Power Systems Get Some I/O and Storage Enhancements
April 25, 2011 Timothy Prickett Morgan
A fair argument can be made that innovation is progressing faster and is much more keenly needed in the storage arena than in processors and other elements of a system–with the possible exception of main memory technology, which is woefully lagging processor and flash/disk storage innovation. As part of the Power Systems blade and midrange systems update two weeks ago, IBM rolled out a bunch of subtle enhancements to the storage it sells with the Power-based server line.
Disk drives have not been replaced completely by flash memory, and given the relatively low cost of storage capacity, they won’t be for a long time. Cheaper disks have made it possible to affordably keep some data in a nearline state on disk arrays with relatively slow and fat disks, and the advent of flash-based solid state drive (SSDs) with very high I/O capacity has allowed for very hot data to be moved off disks and put on flash. Any modern system had to be able to use main memory, flash memory, disk drives, and tape drives in a hierarchical fashion, and as transparently as possible.
But before this can happen in the systems software, you have to have a box that can hold all of these modern devices in a compact manner. Enter the new EXP24S generation two drawer from IBM. This 2U rack-mounted I/O drawer, which is detailed in announcement letter 111-065 and which is known by the catchy name feature 5887 in the Power Systems lineup, has room for 24 hot-swap 2.5-inch disks or SSDs. The drawers link back to SAS controllers in the Power Systems boxes by SAS X or Y cables. (If you have an X and a Y cable, does that make it a male system, and does two X cables make it female? I am just saying. . . .)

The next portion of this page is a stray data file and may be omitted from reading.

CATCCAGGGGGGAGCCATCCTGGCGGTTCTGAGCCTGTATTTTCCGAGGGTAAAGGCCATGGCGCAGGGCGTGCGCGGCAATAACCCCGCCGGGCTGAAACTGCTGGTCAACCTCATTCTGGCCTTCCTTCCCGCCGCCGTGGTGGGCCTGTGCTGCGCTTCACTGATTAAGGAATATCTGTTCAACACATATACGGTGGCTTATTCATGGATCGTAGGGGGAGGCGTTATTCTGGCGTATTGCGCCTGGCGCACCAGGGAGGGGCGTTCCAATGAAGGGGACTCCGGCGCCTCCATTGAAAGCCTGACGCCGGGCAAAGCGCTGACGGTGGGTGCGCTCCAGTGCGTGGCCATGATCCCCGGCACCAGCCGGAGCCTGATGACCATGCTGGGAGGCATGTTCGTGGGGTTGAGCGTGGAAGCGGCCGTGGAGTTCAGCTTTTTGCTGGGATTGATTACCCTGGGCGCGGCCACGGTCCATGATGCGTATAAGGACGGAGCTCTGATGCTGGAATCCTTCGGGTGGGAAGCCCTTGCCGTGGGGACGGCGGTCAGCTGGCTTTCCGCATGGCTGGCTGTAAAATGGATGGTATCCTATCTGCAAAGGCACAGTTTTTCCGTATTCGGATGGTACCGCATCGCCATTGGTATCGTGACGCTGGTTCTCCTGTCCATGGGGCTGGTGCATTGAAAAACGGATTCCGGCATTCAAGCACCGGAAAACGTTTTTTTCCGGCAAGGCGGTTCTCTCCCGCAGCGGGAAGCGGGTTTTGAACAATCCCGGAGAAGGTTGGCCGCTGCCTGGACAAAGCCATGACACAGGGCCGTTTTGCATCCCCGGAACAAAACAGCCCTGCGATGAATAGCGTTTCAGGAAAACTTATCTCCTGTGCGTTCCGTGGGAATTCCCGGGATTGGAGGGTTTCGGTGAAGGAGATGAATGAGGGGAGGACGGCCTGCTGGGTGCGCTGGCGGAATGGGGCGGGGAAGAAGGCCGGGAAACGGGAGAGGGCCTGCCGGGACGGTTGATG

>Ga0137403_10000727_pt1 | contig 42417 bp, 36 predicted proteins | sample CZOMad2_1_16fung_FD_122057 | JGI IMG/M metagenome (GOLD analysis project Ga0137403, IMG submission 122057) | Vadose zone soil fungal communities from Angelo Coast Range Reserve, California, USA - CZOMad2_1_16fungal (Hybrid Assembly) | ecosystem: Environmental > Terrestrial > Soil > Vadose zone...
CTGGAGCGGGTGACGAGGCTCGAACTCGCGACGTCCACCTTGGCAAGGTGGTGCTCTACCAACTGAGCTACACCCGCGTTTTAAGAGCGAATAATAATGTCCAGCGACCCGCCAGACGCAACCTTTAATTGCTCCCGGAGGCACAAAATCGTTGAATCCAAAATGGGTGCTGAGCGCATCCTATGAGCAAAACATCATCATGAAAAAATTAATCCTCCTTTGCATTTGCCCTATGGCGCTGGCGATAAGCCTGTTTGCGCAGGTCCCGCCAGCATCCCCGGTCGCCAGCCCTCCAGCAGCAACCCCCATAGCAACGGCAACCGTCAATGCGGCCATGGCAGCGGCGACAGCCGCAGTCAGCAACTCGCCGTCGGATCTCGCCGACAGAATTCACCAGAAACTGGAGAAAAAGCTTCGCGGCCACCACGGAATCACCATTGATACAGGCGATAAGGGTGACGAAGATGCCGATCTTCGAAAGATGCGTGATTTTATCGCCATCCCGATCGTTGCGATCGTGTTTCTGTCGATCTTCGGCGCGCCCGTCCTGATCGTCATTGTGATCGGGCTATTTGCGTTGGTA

This feature 5887 drawer is a SAS Gen-2 box that cannot use the 2.5-inch SAS Gen-1 storage devices that plug into the media bays of the Power7-based servers or the 12X PCI-Express I/O drawers (features 5802 and 5803. The Gen-2 SAS devices support data transfer speeds of 6 Gb/sec, compared to 3 Gb/sec for the Gen-1 devices; hence, IBM makes them not interchangeable on purpose to keep you from mixing drives and devices of different speeds on the same controller. That said, IBM is supporting a number of 3 Gb/sec SAS controllers with the EXP24S drawer.
The Power 520 and Power 550 servers have Gen-2 SAS controller embedding on their motherboards, with SAS Gen-2 ports coming out of the back of the system. The entry, midrange, and enterprise systems in the Power7 lineup–that is the Power 710, 720, 730, 740, 750, 770, and 780, as well as the Power 755 supercomputer node–also have SAS adapters and controllers that can be used to link to the new EXP24S Gen-2 I/O drawer, including the PCI-X 1.5 GB cache SAS RAID adapter (features 5904, 5906, and 5908), the PCI-Express 380 MB SAS RAID adapter (features 5805 and 5903), and the PCI-Express dual x4 SAS adapter (features 5901 and 5278). Those three different sets of controllers all work on machines running AIX or Linux or using the Virtual I/O Server (VIOS) to link to peripherals, but the latter one does not support the EXP24S on the latter pair of features. You can order the EXP24S as a single bay with 24 devices, or have IBM carve it up into two sets of 12-bay devices or four sets of six-bay devices.